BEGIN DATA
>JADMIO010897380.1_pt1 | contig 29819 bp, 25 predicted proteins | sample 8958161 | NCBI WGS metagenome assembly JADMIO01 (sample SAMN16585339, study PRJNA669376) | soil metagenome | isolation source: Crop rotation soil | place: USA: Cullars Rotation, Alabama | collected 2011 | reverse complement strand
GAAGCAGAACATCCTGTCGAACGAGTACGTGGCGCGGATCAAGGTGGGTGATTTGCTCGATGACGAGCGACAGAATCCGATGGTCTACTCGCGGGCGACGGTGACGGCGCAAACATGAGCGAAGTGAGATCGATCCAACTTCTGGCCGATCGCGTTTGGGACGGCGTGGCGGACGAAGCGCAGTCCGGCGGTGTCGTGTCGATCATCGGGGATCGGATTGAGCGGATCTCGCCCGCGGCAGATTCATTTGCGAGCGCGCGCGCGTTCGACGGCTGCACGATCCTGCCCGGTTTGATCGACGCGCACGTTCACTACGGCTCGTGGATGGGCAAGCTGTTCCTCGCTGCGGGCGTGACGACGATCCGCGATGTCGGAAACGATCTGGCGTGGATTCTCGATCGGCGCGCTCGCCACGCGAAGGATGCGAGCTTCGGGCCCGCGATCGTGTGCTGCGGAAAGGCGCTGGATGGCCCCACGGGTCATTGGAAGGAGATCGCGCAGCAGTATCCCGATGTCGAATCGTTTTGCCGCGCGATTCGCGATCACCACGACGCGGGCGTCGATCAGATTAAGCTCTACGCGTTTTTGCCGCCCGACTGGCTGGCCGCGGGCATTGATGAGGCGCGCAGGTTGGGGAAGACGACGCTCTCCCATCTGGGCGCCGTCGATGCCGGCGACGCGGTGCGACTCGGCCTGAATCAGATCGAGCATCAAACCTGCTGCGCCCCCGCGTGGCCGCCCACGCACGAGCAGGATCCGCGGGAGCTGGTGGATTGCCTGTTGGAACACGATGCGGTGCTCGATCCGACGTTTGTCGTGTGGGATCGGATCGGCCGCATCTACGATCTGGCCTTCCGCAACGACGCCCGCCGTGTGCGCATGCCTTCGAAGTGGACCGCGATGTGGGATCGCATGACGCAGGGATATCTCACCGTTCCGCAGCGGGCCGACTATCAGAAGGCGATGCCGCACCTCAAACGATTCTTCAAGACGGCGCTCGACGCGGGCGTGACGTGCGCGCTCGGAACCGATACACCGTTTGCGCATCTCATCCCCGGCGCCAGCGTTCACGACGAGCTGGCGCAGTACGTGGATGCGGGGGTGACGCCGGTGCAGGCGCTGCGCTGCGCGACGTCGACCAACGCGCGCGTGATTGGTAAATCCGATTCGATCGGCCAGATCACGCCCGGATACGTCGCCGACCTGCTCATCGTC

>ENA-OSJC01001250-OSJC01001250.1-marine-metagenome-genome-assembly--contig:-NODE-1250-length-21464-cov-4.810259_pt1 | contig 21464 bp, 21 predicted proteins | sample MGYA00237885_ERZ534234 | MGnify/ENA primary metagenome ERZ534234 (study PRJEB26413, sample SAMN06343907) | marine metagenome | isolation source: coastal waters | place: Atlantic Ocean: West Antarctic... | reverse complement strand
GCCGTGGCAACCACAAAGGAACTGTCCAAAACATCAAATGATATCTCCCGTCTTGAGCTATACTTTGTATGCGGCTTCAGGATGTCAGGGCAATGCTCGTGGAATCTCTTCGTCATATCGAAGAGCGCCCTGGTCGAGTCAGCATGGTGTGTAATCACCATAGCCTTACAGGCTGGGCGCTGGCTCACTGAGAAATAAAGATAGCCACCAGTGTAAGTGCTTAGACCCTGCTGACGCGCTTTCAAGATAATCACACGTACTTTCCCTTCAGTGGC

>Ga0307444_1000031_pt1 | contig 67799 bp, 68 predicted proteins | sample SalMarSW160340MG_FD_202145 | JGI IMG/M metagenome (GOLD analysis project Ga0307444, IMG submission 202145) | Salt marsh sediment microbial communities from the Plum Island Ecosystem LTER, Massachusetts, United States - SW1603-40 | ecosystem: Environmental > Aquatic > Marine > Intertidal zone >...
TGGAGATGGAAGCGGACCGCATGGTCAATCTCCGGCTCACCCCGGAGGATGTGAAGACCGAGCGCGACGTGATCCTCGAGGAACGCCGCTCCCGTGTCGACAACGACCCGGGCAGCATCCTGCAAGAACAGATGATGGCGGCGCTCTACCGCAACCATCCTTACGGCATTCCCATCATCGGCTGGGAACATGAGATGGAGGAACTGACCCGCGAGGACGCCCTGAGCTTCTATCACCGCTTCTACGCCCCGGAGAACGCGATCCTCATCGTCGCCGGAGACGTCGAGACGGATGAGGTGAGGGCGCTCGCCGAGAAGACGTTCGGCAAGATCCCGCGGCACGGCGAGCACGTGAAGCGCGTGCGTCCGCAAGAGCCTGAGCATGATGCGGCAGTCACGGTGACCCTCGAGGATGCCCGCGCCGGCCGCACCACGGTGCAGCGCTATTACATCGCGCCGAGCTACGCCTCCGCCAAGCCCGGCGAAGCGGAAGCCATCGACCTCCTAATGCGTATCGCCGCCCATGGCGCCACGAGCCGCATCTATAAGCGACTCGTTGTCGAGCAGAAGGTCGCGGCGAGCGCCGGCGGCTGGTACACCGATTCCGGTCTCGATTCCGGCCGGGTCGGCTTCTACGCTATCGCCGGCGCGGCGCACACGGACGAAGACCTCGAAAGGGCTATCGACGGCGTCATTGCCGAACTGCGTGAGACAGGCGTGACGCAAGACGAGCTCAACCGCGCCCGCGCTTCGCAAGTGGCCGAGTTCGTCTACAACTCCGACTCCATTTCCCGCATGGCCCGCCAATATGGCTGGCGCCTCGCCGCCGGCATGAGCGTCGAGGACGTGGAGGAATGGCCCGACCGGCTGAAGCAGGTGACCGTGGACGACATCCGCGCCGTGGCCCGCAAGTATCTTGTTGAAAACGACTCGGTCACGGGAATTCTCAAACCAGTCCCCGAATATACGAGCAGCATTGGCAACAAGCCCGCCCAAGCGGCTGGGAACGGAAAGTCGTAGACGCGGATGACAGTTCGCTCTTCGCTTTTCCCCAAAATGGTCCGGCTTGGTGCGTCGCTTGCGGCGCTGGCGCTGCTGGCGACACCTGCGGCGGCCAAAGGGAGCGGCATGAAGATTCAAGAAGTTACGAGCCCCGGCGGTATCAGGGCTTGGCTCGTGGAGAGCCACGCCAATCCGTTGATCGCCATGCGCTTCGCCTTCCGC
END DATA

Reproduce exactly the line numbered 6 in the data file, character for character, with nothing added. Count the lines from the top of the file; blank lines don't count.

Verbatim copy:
TGGAGATGGAAGCGGACCGCATGGTCAATCTCCGGCTCACCCCGGAGGATGTGAAGACCGAGCGCGACGTGATCCTCGAGGAACGCCGCTCCCGTGTCGACAACGACCCGGGCAGCATCCTGCAAGAACAGATGATGGCGGCGCTCTACCGCAACCATCCTTACGGCATTCCCATCATCGGCTGGGAACATGAGATGGAGGAACTGACCCGCGAGGACGCCCTGAGCTTCTATCACCGCTTCTACGCCCCGGAGAACGCGATCCTCATCGTCGCCGGAGACGTCGAGACGGATGAGGTGAGGGCGCTCGCCGAGAAGACGTTCGGCAAGATCCCGCGGCACGGCGAGCACGTGAAGCGCGTGCGTCCGCAAGAGCCTGAGCATGATGCGGCAGTCACGGTGACCCTCGAGGATGCCCGCGCCGGCCGCACCACGGTGCAGCGCTATTACATCGCGCCGAGCTACGCCTCCGCCAAGCCCGGCGAAGCGGAAGCCATCGACCTCCTAATGCGTATCGCCGCCCATGGCGCCACGAGCCGCATCTATAAGCGACTCGTTGTCGAGCAGAAGGTCGCGGCGAGCGCCGGCGGCTGGTACACCGATTCCGGTCTCGATTCCGGCCGGGTCGGCTTCTACGCTATCGCCGGCGCGGCGCACACGGACGAAGACCTCGAAAGGGCTATCGACGGCGTCATTGCCGAACTGCGTGAGACAGGCGTGACGCAAGACGAGCTCAACCGCGCCCGCGCTTCGCAAGTGGCCGAGTTCGTCTACAACTCCGACTCCATTTCCCGCATGGCCCGCCAATATGGCTGGCGCCTCGCCGCCGGCATGAGCGTCGAGGACGTGGAGGAATGGCCCGACCGGCTGAAGCAGGTGACCGTGGACGACATCCGCGCCGTGGCCCGCAAGTATCTTGTTGAAAACGACTCGGTCACGGGAATTCTCAAACCAGTCCCCGAATATACGAGCAGCATTGGCAACAAGCCCGCCCAAGCGGCTGGGAACGGAAAGTCGTAGACGCGGATGACAGTTCGCTCTTCGCTTTTCCCCAAAATGGTCCGGCTTGGTGCGTCGCTTGCGGCGCTGGCGCTGCTGGCGACACCTGCGGCGGCCAAAGGGAGCGGCATGAAGATTCAAGAAGTTACGAGCCCCGGCGGTATCAGGGCTTGGCTCGTGGAGAGCCACGCCAATCCGTTGATCGCCATGCGCTTCGCCTTCCGC